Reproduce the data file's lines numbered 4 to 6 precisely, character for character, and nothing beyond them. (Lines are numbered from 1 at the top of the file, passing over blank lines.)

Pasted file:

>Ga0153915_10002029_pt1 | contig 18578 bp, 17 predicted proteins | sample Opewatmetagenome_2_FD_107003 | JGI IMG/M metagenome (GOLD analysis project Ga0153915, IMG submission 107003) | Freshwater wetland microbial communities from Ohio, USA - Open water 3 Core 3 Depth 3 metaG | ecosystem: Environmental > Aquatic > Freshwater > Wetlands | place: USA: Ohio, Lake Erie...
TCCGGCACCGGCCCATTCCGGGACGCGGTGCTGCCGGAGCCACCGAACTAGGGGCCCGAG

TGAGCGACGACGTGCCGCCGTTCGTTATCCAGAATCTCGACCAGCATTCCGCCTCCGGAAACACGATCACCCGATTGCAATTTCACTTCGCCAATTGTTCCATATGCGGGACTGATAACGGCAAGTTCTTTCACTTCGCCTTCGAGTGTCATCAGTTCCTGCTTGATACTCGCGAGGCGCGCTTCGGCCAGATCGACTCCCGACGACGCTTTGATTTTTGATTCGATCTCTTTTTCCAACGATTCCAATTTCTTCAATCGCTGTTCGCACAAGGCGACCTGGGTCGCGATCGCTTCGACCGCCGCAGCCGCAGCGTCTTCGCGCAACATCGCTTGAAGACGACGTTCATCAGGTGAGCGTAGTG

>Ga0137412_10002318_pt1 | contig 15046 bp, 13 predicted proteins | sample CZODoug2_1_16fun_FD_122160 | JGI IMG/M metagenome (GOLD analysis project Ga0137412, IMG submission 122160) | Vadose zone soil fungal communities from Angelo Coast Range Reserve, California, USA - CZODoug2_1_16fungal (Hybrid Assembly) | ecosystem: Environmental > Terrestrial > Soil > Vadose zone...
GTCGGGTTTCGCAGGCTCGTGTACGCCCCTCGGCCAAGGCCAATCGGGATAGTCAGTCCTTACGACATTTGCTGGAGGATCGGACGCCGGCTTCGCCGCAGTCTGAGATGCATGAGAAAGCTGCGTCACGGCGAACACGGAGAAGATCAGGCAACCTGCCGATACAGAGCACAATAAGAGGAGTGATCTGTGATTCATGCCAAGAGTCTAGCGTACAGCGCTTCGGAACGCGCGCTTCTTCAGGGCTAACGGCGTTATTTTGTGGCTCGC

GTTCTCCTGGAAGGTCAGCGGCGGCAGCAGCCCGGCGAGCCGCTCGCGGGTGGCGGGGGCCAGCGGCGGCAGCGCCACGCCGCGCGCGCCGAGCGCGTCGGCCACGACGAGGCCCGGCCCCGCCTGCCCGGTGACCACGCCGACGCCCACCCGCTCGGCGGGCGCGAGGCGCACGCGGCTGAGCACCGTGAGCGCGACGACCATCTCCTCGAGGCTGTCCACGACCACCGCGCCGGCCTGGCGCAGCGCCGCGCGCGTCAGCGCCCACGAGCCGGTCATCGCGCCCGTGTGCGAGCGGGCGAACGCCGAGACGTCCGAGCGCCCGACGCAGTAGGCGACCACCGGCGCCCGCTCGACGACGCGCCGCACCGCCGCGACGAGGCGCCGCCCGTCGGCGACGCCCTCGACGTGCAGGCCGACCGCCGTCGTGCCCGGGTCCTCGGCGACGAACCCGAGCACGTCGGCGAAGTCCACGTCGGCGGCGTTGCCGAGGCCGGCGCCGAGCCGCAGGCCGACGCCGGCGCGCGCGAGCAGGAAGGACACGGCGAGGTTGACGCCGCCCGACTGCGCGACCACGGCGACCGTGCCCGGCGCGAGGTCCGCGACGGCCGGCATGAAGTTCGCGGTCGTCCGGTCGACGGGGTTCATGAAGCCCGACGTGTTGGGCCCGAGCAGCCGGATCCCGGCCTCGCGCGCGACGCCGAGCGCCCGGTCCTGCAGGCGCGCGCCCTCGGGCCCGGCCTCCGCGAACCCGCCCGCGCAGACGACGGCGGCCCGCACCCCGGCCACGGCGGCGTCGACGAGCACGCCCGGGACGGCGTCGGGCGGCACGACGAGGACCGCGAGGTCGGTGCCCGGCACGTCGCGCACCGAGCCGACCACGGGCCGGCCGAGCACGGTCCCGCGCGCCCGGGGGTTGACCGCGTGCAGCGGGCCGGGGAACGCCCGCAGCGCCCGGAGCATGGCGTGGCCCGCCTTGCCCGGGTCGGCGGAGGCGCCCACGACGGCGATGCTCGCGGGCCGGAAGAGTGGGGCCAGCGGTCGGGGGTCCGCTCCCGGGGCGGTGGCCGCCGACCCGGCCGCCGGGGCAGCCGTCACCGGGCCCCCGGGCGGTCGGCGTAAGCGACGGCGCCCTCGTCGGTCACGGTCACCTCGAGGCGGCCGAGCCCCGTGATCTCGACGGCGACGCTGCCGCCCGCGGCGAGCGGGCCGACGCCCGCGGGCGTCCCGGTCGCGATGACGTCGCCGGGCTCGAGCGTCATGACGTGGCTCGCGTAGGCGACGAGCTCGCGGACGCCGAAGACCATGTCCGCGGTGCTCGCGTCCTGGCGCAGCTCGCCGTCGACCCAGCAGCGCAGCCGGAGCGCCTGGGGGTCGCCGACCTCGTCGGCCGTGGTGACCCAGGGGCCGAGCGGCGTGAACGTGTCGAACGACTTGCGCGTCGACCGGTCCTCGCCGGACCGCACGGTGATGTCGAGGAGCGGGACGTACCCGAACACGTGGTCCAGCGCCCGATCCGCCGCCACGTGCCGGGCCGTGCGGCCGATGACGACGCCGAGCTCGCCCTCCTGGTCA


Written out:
>Ga0137412_10002318_pt1 | contig 15046 bp, 13 predicted proteins | sample CZODoug2_1_16fun_FD_122160 | JGI IMG/M metagenome (GOLD analysis project Ga0137412, IMG submission 122160) | Vadose zone soil fungal communities from Angelo Coast Range Reserve, California, USA - CZODoug2_1_16fungal (Hybrid Assembly) | ecosystem: Environmental > Terrestrial > Soil > Vadose zone...
GTCGGGTTTCGCAGGCTCGTGTACGCCCCTCGGCCAAGGCCAATCGGGATAGTCAGTCCTTACGACATTTGCTGGAGGATCGGACGCCGGCTTCGCCGCAGTCTGAGATGCATGAGAAAGCTGCGTCACGGCGAACACGGAGAAGATCAGGCAACCTGCCGATACAGAGCACAATAAGAGGAGTGATCTGTGATTCATGCCAAGAGTCTAGCGTACAGCGCTTCGGAACGCGCGCTTCTTCAGGGCTAACGGCGTTATTTTGTGGCTCGC

GTTCTCCTGGAAGGTCAGCGGCGGCAGCAGCCCGGCGAGCCGCTCGCGGGTGGCGGGGGCCAGCGGCGGCAGCGCCACGCCGCGCGCGCCGAGCGCGTCGGCCACGACGAGGCCCGGCCCCGCCTGCCCGGTGACCACGCCGACGCCCACCCGCTCGGCGGGCGCGAGGCGCACGCGGCTGAGCACCGTGAGCGCGACGACCATCTCCTCGAGGCTGTCCACGACCACCGCGCCGGCCTGGCGCAGCGCCGCGCGCGTCAGCGCCCACGAGCCGGTCATCGCGCCCGTGTGCGAGCGGGCGAACGCCGAGACGTCCGAGCGCCCGACGCAGTAGGCGACCACCGGCGCCCGCTCGACGACGCGCCGCACCGCCGCGACGAGGCGCCGCCCGTCGGCGACGCCCTCGACGTGCAGGCCGACCGCCGTCGTGCCCGGGTCCTCGGCGACGAACCCGAGCACGTCGGCGAAGTCCACGTCGGCGGCGTTGCCGAGGCCGGCGCCGAGCCGCAGGCCGACGCCGGCGCGCGCGAGCAGGAAGGACACGGCGAGGTTGACGCCGCCCGACTGCGCGACCACGGCGACCGTGCCCGGCGCGAGGTCCGCGACGGCCGGCATGAAGTTCGCGGTCGTCCGGTCGACGGGGTTCATGAAGCCCGACGTGTTGGGCCCGAGCAGCCGGATCCCGGCCTCGCGCGCGACGCCGAGCGCCCGGTCCTGCAGGCGCGCGCCCTCGGGCCCGGCCTCCGCGAACCCGCCCGCGCAGACGACGGCGGCCCGCACCCCGGCCACGGCGGCGTCGACGAGCACGCCCGGGACGGCGTCGGGCGGCACGACGAGGACCGCGAGGTCGGTGCCCGGCACGTCGCGCACCGAGCCGACCACGGGCCGGCCGAGCACGGTCCCGCGCGCCCGGGGGTTGACCGCGTGCAGCGGGCCGGGGAACGCCCGCAGCGCCCGGAGCATGGCGTGGCCCGCCTTGCCCGGGTCGGCGGAGGCGCCCACGACGGCGATGCTCGCGGGCCGGAAGAGTGGGGCCAGCGGTCGGGGGTCCGCTCCCGGGGCGGTGGCCGCCGACCCGGCCGCCGGGGCAGCCGTCACCGGGCCCCCGGGCGGTCGGCGTAAGCGACGGCGCCCTCGTCGGTCACGGTCACCTCGAGGCGGCCGAGCCCCGTGATCTCGACGGCGACGCTGCCGCCCGCGGCGAGCGGGCCGACGCCCGCGGGCGTCCCGGTCGCGATGACGTCGCCGGGCTCGAGCGTCATGACGTGGCTCGCGTAGGCGACGAGCTCGCGGACGCCGAAGACCATGTCCGCGGTGCTCGCGTCCTGGCGCAGCTCGCCGTCGACCCAGCAGCGCAGCCGGAGCGCCTGGGGGTCGCCGACCTCGTCGGCCGTGGTGACCCAGGGGCCGAGCGGCGTGAACGTGTCGAACGACTTGCGCGTCGACCGGTCCTCGCCGGACCGCACGGTGATGTCGAGGAGCGGGACGTACCCGAACACGTGGTCCAGCGCCCGATCCGCCGCCACGTGCCGGGCCGTGCGGCCGATGACGACGCCGAGCTCGCCCTCCTGGTCA